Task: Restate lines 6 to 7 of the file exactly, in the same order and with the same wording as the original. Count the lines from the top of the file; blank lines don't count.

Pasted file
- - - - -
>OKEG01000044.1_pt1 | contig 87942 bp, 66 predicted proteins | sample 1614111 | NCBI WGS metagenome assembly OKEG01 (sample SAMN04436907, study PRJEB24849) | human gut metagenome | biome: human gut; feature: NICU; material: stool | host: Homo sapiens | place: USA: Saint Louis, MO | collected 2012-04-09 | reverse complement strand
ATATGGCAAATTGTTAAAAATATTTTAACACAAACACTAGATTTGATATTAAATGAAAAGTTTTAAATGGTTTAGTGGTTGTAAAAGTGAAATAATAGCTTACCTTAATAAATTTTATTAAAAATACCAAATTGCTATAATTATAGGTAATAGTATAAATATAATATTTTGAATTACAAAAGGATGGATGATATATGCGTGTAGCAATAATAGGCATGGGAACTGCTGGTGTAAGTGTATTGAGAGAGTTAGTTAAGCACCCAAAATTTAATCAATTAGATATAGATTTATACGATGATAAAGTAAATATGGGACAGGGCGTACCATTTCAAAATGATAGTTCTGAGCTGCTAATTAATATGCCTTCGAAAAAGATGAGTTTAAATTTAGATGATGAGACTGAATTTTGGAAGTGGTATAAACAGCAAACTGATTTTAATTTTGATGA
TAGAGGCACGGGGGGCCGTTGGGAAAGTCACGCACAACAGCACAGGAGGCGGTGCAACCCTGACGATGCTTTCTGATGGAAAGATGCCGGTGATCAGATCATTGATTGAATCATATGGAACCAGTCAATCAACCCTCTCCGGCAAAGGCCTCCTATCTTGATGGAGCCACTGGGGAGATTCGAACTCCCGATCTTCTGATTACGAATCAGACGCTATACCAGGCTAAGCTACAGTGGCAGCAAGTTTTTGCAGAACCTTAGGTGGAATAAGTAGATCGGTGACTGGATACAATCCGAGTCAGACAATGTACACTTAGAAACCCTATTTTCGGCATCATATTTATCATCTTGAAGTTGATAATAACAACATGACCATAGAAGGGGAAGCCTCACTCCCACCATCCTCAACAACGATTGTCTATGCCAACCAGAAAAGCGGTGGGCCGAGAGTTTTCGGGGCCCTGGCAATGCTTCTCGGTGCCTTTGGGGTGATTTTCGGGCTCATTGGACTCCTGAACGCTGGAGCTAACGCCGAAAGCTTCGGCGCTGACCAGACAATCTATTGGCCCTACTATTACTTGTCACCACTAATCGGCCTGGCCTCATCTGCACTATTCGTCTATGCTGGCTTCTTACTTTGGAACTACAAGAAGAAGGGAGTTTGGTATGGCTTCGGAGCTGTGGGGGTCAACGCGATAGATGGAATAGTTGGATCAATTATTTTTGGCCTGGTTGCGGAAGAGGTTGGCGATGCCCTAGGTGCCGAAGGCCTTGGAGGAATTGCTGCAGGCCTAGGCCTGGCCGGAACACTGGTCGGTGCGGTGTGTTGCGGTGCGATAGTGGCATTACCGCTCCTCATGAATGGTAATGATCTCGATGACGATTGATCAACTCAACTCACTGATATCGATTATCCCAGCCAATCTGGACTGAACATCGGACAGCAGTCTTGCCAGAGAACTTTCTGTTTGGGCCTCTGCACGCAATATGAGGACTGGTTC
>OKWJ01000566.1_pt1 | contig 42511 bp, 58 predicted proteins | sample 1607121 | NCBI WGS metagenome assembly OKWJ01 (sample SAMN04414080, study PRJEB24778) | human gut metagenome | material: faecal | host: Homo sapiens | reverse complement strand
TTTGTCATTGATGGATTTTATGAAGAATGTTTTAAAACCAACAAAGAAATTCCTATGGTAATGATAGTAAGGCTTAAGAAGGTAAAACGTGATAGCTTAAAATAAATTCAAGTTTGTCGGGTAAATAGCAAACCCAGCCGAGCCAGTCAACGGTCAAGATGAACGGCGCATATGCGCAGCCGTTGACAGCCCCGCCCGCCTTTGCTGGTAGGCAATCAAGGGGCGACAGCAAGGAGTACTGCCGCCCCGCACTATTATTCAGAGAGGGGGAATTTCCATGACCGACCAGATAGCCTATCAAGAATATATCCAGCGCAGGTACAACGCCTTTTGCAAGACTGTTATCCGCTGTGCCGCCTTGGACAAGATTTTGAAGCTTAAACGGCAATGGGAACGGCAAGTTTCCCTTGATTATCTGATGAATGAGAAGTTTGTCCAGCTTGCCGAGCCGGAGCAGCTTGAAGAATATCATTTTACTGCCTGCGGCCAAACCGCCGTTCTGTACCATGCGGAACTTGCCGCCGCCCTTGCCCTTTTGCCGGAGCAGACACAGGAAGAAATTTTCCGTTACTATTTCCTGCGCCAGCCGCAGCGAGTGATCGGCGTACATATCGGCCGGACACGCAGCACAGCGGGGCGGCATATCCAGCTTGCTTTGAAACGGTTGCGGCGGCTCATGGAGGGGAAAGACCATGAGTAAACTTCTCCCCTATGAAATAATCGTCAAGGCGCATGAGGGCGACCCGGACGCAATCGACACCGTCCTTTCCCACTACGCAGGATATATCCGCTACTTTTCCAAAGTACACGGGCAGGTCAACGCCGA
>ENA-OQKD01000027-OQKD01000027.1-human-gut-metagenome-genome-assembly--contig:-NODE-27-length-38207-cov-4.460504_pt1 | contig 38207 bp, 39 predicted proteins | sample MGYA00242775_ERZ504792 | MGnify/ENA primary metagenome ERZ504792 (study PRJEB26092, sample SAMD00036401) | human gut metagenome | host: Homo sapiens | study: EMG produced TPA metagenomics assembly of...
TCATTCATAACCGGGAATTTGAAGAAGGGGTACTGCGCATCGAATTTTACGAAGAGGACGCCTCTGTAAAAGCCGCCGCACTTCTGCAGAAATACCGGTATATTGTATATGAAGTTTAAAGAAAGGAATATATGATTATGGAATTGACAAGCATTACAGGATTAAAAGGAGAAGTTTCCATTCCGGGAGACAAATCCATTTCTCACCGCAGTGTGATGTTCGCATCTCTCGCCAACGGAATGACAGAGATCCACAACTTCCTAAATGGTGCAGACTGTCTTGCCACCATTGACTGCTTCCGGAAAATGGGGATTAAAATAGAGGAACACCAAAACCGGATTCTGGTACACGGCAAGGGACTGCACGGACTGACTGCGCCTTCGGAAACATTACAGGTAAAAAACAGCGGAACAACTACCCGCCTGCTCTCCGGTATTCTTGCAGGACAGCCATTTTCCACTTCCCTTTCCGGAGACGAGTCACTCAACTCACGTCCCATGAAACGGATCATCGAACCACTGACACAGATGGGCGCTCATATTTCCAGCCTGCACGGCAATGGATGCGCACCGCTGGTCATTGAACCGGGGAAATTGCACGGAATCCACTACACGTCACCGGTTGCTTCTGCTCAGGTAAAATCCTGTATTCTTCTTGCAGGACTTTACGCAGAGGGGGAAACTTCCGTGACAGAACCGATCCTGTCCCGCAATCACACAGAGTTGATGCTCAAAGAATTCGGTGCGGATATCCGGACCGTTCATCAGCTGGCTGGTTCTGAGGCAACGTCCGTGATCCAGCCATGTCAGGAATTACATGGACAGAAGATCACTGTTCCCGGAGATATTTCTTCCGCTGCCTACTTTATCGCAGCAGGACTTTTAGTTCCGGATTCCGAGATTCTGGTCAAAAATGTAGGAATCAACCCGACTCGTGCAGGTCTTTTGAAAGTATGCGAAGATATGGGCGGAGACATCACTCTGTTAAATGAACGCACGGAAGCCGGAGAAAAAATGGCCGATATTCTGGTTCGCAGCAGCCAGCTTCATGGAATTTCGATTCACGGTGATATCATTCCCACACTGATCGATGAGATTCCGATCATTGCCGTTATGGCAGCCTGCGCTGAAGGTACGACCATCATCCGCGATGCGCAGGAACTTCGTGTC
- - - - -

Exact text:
>ENA-OQKD01000027-OQKD01000027.1-human-gut-metagenome-genome-assembly--contig:-NODE-27-length-38207-cov-4.460504_pt1 | contig 38207 bp, 39 predicted proteins | sample MGYA00242775_ERZ504792 | MGnify/ENA primary metagenome ERZ504792 (study PRJEB26092, sample SAMD00036401) | human gut metagenome | host: Homo sapiens | study: EMG produced TPA metagenomics assembly of...
TCATTCATAACCGGGAATTTGAAGAAGGGGTACTGCGCATCGAATTTTACGAAGAGGACGCCTCTGTAAAAGCCGCCGCACTTCTGCAGAAATACCGGTATATTGTATATGAAGTTTAAAGAAAGGAATATATGATTATGGAATTGACAAGCATTACAGGATTAAAAGGAGAAGTTTCCATTCCGGGAGACAAATCCATTTCTCACCGCAGTGTGATGTTCGCATCTCTCGCCAACGGAATGACAGAGATCCACAACTTCCTAAATGGTGCAGACTGTCTTGCCACCATTGACTGCTTCCGGAAAATGGGGATTAAAATAGAGGAACACCAAAACCGGATTCTGGTACACGGCAAGGGACTGCACGGACTGACTGCGCCTTCGGAAACATTACAGGTAAAAAACAGCGGAACAACTACCCGCCTGCTCTCCGGTATTCTTGCAGGACAGCCATTTTCCACTTCCCTTTCCGGAGACGAGTCACTCAACTCACGTCCCATGAAACGGATCATCGAACCACTGACACAGATGGGCGCTCATATTTCCAGCCTGCACGGCAATGGATGCGCACCGCTGGTCATTGAACCGGGGAAATTGCACGGAATCCACTACACGTCACCGGTTGCTTCTGCTCAGGTAAAATCCTGTATTCTTCTTGCAGGACTTTACGCAGAGGGGGAAACTTCCGTGACAGAACCGATCCTGTCCCGCAATCACACAGAGTTGATGCTCAAAGAATTCGGTGCGGATATCCGGACCGTTCATCAGCTGGCTGGTTCTGAGGCAACGTCCGTGATCCAGCCATGTCAGGAATTACATGGACAGAAGATCACTGTTCCCGGAGATATTTCTTCCGCTGCCTACTTTATCGCAGCAGGACTTTTAGTTCCGGATTCCGAGATTCTGGTCAAAAATGTAGGAATCAACCCGACTCGTGCAGGTCTTTTGAAAGTATGCGAAGATATGGGCGGAGACATCACTCTGTTAAATGAACGCACGGAAGCCGGAGAAAAAATGGCCGATATTCTGGTTCGCAGCAGCCAGCTTCATGGAATTTCGATTCACGGTGATATCATTCCCACACTGATCGATGAGATTCCGATCATTGCCGTTATGGCAGCCTGCGCTGAAGGTACGACCATCATCCGCGATGCGCAGGAACTTCGTGTC